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Allende's magical realist epic is an international classic - 'thick with plot and bristling with characters ...
Sarah Wise has an MA in Victorian Studies from Birkbeck College, University of London, and is an Associate of the Raphael Samuel History Centre. Her debut, The Italian Boy: Murder and Grave Robbery in 1830s London, was shortlisted for the 2005 Samuel Johnson Prize and won the Crime Writers’ Association Gold Dagger for Non-Fiction. Her follow-up, The Blackest Streets: The Life and Death of a Victorian Slum (2008), was shortlisted for the Royal Society of Literature’s Ondaatje Prize and was a Book of the Year in the Sunday Telegraph, The Economist and for BBC Radio 4’s Saturday Review programme. Sarah was a major contributor to Iain Sinclair’s compendium London, City of Disappearances (2006). She has spoken on BBC Radio 4’s Thinking Allowed, All in the Mind, Woman’s Hour, the Today programme, and Radio 3’s Night Waves. She regularly lectures to societies and at history events. She lives in central London.www.sarahwise.co.uk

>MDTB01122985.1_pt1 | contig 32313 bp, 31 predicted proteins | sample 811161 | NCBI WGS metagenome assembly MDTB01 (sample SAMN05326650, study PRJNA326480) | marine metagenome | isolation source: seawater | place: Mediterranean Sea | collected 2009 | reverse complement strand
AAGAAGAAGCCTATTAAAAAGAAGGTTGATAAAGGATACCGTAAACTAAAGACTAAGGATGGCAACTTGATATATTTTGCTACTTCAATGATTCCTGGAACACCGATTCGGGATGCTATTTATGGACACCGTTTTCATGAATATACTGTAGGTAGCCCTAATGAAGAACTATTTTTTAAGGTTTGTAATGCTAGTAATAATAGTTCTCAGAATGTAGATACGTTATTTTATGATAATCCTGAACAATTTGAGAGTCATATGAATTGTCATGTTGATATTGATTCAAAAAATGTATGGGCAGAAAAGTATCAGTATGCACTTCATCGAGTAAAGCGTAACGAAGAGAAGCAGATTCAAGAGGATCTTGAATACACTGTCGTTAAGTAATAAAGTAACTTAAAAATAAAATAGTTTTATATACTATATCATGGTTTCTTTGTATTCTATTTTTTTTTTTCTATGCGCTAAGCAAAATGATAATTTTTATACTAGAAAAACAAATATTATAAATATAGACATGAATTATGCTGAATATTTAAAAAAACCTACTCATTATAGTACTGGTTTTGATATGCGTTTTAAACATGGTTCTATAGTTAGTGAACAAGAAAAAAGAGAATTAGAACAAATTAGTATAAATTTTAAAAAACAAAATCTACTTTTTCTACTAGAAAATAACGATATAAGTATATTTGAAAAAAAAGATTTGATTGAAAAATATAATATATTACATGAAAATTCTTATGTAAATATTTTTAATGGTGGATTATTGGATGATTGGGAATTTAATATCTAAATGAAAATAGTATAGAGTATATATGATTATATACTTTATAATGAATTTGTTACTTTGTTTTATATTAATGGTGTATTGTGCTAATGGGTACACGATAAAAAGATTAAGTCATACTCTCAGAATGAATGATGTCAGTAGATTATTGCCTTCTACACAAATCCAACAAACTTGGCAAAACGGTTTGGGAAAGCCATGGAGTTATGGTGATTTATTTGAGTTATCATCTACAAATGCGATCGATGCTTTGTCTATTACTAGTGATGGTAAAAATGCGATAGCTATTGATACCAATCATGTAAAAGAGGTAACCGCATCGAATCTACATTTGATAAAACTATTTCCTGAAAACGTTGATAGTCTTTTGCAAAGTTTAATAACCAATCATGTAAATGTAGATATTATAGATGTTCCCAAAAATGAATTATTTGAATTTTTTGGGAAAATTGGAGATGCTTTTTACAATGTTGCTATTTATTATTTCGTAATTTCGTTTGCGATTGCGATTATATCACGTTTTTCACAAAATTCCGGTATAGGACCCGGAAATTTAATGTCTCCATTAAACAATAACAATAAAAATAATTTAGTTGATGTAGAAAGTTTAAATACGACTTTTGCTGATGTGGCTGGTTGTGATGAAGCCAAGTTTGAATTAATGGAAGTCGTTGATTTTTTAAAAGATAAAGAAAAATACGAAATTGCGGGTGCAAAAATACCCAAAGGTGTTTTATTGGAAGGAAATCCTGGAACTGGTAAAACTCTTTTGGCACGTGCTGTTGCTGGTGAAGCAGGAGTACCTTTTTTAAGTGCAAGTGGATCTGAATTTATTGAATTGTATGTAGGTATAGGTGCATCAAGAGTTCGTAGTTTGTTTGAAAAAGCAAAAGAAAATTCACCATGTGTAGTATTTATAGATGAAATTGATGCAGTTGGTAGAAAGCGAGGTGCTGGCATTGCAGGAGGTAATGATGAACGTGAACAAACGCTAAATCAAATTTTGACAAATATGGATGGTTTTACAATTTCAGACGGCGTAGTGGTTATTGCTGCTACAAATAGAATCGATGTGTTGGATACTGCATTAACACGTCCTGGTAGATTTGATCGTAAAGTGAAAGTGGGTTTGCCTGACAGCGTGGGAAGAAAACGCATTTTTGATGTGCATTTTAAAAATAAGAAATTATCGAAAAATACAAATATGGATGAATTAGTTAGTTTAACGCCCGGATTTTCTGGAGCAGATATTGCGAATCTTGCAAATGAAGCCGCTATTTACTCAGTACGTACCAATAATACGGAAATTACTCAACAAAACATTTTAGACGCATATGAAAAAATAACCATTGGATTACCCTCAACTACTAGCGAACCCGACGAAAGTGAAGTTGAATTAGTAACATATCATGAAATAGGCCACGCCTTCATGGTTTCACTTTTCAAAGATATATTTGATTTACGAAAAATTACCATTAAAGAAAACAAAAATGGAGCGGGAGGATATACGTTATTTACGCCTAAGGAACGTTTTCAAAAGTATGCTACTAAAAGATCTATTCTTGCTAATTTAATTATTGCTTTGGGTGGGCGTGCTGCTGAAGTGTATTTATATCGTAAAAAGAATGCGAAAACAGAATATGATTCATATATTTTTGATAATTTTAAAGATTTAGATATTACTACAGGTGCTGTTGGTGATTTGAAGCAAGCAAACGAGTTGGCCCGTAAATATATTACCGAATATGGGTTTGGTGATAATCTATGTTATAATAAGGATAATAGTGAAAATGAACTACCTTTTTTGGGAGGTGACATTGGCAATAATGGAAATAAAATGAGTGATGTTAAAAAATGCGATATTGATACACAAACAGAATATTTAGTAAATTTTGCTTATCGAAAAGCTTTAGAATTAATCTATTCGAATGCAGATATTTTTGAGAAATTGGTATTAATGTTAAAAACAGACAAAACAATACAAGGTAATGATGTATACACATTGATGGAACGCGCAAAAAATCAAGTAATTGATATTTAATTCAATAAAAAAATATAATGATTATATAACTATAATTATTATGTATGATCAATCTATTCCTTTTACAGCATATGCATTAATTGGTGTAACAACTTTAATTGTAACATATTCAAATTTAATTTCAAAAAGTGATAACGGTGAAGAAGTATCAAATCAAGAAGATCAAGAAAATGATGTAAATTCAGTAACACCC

A brilliant new book about the seedy side of Victorian London by one of our most talented young historians.
A fascinating historical investigation that brilliantly illuminates a macabre episode in 1830s London and brings the capital's underclass roaring back to life.
This highly original book brilliantly exposes the phenomenon of false allegations of lunacy (and the dark motives behind them...) in the Victorian period.